- Faculty and Graduate Students’ Rights and Responsibilities
- Shaping the Professional Writing Skills of Graduate Students
- Graduate Faculty Norms and Expectations within Graduate Education
- Comprehensive Exams
- Advising Graduate Students with Competence Problems
- Dissertation: readers, the oral defense, graduate committee
- Dealing with Difficult Graduate Students
Graduate Faculty Norms and Expectations within Graduate Education
Notes from CEHS faculty discussion include the influence of faculty norms on the College’s ability to address issues of power dynamics.
Should advisors be able to have the power to direct the topic of a graduate student’s dissertation?
- What options are we giving students whose interests have changed since their admission into their program?
- If graduate student’s interests differ from their advisor, the advisor should provide the student with contacts and resources.
- Should these students be forced to change advisors?
- What factors complicate this issue of changing advisors?
- Problems with funding students who change interests or advisors.
- Should CEHS have a formal process for dealing with these students?
- What should faculty members do when a student approaches them, seeking support outside of their advisors?
Graduate faculty members have differing norms and expectations for their students.
- Graduate faculty within CEHS have different processes for determining authorship on publications.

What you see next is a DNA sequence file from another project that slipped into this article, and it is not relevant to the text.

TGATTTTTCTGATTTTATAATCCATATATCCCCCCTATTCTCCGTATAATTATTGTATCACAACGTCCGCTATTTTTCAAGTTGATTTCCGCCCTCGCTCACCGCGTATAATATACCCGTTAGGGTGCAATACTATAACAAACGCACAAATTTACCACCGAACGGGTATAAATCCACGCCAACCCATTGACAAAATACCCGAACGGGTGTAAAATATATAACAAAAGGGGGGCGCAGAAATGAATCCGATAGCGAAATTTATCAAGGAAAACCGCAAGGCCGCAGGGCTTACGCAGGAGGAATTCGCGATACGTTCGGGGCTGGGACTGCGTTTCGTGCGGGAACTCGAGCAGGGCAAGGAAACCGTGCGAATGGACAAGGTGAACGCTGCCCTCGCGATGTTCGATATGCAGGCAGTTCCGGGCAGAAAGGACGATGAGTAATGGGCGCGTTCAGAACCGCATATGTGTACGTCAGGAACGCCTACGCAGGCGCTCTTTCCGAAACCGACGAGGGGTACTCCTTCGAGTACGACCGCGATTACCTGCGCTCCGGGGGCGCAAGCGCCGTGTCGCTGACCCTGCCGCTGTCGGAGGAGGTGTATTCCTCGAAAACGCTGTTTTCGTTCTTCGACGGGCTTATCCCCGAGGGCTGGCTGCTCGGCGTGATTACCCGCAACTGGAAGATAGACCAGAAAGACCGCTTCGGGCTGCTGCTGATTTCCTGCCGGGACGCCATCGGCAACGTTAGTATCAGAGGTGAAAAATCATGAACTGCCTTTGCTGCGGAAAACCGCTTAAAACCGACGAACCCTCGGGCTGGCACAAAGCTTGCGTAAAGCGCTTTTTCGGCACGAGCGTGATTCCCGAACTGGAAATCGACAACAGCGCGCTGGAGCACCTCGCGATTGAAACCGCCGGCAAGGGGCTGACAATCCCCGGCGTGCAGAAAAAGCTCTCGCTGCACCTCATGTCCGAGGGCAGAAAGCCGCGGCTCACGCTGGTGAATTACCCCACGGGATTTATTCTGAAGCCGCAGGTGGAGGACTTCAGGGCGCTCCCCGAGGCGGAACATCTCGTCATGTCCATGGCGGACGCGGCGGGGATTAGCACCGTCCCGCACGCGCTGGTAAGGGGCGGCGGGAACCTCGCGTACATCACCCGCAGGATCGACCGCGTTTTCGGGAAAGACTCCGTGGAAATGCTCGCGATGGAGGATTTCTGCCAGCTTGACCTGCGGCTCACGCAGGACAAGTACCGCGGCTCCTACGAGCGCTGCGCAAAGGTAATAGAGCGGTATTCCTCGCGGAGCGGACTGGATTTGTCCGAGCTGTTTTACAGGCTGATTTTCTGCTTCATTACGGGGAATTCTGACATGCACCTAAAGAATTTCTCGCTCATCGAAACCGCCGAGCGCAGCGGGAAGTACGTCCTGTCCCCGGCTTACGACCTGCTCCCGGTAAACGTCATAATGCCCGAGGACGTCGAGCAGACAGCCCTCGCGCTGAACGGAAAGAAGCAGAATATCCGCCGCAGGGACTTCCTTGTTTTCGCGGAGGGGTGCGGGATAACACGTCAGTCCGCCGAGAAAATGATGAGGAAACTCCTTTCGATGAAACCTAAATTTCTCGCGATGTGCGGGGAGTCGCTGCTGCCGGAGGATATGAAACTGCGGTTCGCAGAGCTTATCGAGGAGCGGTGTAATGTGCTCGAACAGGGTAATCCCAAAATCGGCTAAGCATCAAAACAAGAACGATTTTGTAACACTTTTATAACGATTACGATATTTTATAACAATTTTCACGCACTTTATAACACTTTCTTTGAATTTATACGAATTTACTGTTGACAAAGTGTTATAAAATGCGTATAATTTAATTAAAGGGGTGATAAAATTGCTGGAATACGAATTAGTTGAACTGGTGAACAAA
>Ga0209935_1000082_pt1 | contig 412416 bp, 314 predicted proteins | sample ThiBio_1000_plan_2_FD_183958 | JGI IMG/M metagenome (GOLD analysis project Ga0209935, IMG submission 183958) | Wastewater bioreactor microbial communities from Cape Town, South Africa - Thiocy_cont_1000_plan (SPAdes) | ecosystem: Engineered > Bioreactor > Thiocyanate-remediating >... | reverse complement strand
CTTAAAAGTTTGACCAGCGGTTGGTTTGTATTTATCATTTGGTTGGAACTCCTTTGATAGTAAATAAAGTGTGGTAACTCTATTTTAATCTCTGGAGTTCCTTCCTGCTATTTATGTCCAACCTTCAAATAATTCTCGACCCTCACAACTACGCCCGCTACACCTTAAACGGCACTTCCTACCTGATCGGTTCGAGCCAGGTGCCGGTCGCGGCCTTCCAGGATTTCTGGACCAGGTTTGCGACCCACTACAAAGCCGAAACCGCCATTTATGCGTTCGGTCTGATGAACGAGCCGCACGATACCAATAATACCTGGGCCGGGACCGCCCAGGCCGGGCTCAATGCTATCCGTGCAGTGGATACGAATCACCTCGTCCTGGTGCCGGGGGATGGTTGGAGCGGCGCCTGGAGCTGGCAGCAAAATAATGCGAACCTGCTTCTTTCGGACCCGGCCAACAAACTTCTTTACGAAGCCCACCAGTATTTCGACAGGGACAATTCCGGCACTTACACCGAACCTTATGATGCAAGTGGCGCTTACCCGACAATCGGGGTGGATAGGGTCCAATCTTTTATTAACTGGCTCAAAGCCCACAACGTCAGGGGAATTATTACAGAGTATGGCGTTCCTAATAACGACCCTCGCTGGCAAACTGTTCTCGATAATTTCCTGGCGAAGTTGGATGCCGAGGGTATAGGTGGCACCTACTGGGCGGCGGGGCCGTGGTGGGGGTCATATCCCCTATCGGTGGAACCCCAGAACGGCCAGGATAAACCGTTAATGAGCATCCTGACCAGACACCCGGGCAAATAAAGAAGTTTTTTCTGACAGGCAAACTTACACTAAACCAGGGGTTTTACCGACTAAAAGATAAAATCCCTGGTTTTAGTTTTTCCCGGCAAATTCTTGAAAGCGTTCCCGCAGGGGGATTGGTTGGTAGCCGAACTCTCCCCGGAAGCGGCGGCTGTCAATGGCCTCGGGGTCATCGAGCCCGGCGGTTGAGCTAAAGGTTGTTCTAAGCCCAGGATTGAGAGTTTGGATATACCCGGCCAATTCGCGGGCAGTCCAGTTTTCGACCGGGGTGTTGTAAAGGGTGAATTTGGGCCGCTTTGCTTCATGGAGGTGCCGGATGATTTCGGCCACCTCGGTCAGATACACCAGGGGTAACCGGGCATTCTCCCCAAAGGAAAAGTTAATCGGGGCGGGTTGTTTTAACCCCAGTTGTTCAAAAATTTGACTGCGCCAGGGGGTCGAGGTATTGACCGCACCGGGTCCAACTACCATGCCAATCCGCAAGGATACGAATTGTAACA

- Opportunities for graduate students to be first authors may differ between advisors.
- Inconsistent norms among CEHS graduate faculty may lead students to misjudge their advisor’s norms and expectations.
- Students may have inappropriate expectations regarding authorship.
- How can graduate CEHS faculty members make implicit norms and expectations explicit to students?
What supports do we have for junior graduate faculty?
- Is there a need for a formal mentoring system for junior faculty?
- Informal vs. formal models of junior faculty mentorship
- Formal mentoring models may make junior faculty to feel “trapped” in those relationships
- Formal mentoring models ensure that junior faculty have supported form senior faculty
What supports do we have for all graduate faculty?
- The college should provide opportunities for faculty to discuss issues regarding graduate education.
- There is a need for more conversations regarding expectations and norms within the college.
- There is a need for discussions regarding mentoring junior faculty and graduate students.
- There is a need for resources developed around these issues.